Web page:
Wednesday, August 6, 2014

1 Chronicles: a Book Report

The following is from a work-in-progress called "The Bible: a Book Report" in which I read each book of the Bible, and then summarize it in my own words.  I will also include biblical artwork by famous artists.

The books of Chronicles (1 and 2) are a re-telling of the events of the books of Samuel and Kings, from the perspective of the Israelites living in captivity in Babylon around the 6th century B.C.E.  No new events happen, plot-wise.  Rather, the intent seems to be to show continuity between Israel’s history and their current state of affairs.

To this end, 1 Chronicles is heavy on genealogies, to show that the Israel in exile is still connected historically and spiritually to the nation that existed before.  The first nine chapters of 1 Chronicles are genealogies, which makes for some pretty monotonous reading.  

Hebrew Genealogical Record 

The genealogies begin with Adam, showing his descendants down to Abraham, to the descendants of the 12 tribes of Israel, to King David, to the current leaders and priests living in exile.  After all these genealogies, the chronicler writes, “So all Israel was enrolled by genealogies…and Judah was carried away into exile to Babylon for their unfaithfulness.”

Special attention is given to the families of the priests, and their duties.  Presumably, it was the priests who gave the people in exile a sense of spiritual and cultural identity after they’d lost their actual land and political power.

And then, the stories of the books of Samuel and Kings are recounted, beginning with Saul, then David and his successors.  However, because 1 Chronicles was written in a different time and under different circumstances than those books, the writers emphasize some different things.

Much importance is placed on the so-called “Mighty Men of David.”  These were powerful warriors  who helped the king defeat his enemies, and they were from all over Israel, north and south.  Also, the armies of David came from all the tribes.   Specific family names are listed.  Again, this emphasis on historic unity would have resonated with the community in exile, who had lived through all the regional divisions which led to Israel’s fall.  The armies of David represented the dream of a unified Israel.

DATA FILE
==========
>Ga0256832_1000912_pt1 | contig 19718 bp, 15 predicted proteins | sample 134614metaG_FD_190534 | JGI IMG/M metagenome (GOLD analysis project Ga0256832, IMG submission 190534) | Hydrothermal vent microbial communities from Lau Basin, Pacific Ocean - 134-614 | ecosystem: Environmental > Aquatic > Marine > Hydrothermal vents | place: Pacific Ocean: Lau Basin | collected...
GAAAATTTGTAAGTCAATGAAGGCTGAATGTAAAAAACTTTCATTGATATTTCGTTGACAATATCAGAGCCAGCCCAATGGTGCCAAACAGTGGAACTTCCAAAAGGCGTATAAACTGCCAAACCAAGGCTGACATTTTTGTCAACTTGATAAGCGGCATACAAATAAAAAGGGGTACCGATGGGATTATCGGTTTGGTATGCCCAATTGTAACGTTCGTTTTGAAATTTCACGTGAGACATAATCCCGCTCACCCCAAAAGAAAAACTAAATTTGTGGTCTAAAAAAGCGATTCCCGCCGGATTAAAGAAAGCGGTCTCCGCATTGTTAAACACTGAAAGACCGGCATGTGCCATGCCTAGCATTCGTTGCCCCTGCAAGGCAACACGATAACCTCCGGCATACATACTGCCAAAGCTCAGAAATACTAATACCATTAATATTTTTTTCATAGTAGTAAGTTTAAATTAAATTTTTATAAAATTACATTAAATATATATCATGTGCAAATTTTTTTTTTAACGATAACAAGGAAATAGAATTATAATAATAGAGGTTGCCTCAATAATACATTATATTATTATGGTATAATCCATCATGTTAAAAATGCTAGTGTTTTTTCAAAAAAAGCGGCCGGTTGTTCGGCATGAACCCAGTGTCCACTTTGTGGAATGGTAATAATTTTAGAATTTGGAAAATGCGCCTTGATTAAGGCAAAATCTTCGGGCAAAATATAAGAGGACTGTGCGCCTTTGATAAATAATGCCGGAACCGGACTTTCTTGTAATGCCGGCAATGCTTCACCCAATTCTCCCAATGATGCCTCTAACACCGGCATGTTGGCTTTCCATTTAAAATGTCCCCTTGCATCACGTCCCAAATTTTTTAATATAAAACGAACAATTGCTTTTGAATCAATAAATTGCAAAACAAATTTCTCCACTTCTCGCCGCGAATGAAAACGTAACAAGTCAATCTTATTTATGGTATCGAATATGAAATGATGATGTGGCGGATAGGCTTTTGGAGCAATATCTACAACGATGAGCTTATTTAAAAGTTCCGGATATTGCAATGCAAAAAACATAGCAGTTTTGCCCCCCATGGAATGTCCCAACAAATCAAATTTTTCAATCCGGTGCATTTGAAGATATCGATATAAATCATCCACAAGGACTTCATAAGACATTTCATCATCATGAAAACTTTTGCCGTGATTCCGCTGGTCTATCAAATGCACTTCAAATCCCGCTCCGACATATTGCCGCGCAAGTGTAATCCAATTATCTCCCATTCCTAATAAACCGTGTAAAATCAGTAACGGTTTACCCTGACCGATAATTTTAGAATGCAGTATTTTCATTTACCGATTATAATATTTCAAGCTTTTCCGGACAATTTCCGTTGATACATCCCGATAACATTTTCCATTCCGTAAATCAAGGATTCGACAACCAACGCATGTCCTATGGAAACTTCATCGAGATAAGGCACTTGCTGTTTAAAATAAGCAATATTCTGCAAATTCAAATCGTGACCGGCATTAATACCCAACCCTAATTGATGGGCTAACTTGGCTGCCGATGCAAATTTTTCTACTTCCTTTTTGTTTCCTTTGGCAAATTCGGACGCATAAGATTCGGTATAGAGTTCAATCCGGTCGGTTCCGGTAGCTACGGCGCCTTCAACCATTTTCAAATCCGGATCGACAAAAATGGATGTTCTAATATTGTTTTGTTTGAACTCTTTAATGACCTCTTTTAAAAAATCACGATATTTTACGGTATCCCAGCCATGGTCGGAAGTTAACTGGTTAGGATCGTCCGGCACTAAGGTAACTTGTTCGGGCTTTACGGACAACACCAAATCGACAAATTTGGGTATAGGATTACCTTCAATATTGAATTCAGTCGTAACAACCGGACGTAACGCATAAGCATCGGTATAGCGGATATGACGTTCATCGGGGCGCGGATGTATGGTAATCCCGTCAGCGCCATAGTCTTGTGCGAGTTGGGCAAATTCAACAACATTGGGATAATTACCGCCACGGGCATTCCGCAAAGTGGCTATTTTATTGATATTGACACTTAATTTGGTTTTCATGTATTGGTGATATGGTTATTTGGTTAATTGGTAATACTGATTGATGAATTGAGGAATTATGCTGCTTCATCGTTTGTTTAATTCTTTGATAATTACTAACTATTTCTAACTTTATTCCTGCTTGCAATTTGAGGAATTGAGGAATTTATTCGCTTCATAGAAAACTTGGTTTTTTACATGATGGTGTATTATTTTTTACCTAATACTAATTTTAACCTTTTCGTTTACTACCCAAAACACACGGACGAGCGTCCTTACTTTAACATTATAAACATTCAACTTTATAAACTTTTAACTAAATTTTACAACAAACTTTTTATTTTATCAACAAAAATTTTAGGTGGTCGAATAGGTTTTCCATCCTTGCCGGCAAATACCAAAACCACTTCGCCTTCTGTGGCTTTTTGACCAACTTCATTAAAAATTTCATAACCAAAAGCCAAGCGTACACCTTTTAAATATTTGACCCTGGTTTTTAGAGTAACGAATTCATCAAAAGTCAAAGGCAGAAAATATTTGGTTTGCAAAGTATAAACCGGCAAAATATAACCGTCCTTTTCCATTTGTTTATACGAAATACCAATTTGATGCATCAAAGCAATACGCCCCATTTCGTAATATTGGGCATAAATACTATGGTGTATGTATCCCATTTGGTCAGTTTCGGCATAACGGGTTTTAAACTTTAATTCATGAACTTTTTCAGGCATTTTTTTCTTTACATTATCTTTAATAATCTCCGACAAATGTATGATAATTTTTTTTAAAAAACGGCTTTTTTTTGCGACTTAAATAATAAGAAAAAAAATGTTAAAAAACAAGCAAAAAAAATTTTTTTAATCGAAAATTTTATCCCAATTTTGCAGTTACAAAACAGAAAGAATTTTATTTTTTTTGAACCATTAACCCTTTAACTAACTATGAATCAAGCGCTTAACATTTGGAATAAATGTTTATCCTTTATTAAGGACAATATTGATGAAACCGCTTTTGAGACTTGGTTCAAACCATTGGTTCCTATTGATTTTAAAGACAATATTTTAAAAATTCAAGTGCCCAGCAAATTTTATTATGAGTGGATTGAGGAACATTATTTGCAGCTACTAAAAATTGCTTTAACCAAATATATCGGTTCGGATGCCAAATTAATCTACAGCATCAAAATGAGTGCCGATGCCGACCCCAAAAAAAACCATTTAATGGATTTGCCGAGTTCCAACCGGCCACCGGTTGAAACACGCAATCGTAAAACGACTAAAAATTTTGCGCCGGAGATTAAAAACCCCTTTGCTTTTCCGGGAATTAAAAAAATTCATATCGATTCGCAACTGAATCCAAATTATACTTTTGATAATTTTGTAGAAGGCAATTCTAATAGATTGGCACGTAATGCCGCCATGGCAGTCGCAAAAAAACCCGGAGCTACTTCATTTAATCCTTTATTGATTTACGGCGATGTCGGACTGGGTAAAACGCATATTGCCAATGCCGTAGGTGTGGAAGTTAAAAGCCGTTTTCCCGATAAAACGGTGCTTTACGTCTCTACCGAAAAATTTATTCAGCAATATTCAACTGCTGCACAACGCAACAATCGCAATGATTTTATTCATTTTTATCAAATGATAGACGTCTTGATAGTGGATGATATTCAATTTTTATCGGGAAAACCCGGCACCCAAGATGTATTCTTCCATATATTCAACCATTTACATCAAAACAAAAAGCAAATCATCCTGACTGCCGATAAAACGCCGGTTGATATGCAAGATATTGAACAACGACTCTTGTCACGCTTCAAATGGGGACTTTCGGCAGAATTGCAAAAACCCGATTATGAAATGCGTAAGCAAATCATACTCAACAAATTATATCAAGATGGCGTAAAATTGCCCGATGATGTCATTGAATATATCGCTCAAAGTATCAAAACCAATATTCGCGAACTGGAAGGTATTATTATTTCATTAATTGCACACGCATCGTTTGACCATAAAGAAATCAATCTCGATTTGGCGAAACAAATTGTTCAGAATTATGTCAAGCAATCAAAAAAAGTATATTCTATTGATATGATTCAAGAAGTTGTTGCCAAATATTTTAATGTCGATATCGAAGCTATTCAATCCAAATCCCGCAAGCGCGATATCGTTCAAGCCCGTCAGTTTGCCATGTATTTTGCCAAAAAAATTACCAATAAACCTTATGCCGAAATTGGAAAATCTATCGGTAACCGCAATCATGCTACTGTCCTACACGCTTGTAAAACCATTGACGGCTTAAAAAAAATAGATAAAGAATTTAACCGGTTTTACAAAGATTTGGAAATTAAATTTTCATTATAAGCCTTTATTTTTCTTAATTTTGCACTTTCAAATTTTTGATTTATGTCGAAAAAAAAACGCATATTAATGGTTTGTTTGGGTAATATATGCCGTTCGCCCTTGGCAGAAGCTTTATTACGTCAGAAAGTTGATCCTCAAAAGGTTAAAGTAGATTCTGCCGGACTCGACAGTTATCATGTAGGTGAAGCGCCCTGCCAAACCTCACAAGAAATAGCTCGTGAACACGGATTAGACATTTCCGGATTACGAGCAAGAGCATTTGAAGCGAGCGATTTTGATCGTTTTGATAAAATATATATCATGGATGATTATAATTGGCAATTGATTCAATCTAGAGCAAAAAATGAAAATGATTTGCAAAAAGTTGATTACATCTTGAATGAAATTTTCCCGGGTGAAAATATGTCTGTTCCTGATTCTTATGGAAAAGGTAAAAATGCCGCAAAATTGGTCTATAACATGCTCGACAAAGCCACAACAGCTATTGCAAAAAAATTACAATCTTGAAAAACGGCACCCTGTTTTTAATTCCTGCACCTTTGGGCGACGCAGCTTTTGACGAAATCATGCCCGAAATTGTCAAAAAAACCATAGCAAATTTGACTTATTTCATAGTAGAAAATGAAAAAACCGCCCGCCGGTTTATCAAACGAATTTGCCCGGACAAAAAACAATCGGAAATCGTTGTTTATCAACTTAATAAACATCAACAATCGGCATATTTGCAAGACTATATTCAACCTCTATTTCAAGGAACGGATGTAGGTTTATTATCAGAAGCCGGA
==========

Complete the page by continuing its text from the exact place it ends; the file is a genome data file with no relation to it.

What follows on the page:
David's Mighty Men (Badasses) by James Tissot

King David moved the Ark of the Covenant to Jerusalem and built a tent for it.  Then a priest named Asaph wrote a song whose themes of hope, memory, and the promises of God would definitely have resonated with a people living in exile.  Despite their circumstances, Israel was still God’s chosen people.

Then God renewed his covenant with David, saying his kingdom would last forever (an admittedly confusing idea for people whose kingdom had been destroyed).  This promise, I think, is also meant as a future hope of a renewed kingdom.  

As recorded in Samuel and Kings, David defeated many enemies and strengthened Israel, unifying the tribes into one nation.

It is in the book of 1 Chronicles that the character named “Satan” appears for the first time in the Bible.  Not much is said about him, or where he came from except that he prompted King David to take a census of Israel, and that this was somehow seen as evil by God.  So God sent a pestilence, which was only stopped when David built a new altar to the Lord.  On the site of this new altar, David planned to built the first great Temple, a task that would fall to his son Solomon.

The names and duties of the priests of the Temple are described in minute detail.  Indeed, Chronicles seems to have been written by and for priests and their worship communities.  For the Jews in exile, even though their temple had been destroyed, they still held onto their faith through worship, observance of laws, memory, and the telling of stories.

I think it is in the books of Chronicles that the real purpose of the Bible (or, at least the Hebrew Scriptures) begins to emerge.  It is not simply a book of history, nor is it a book of mythology.  It is a complex mixture of history, laws, songs, stories, and traditions whose purpose is to give hope and meaning to a community of people living in difficult and confusing circumstances.  In this case, the exiled Jews living in Babylon in the 6th century B.C.E.

"By the waters of Babylon, there we sat down and wept, when we remembered Zion." --Psalm 137
Painting by James Tissot

No comments:

Post a Comment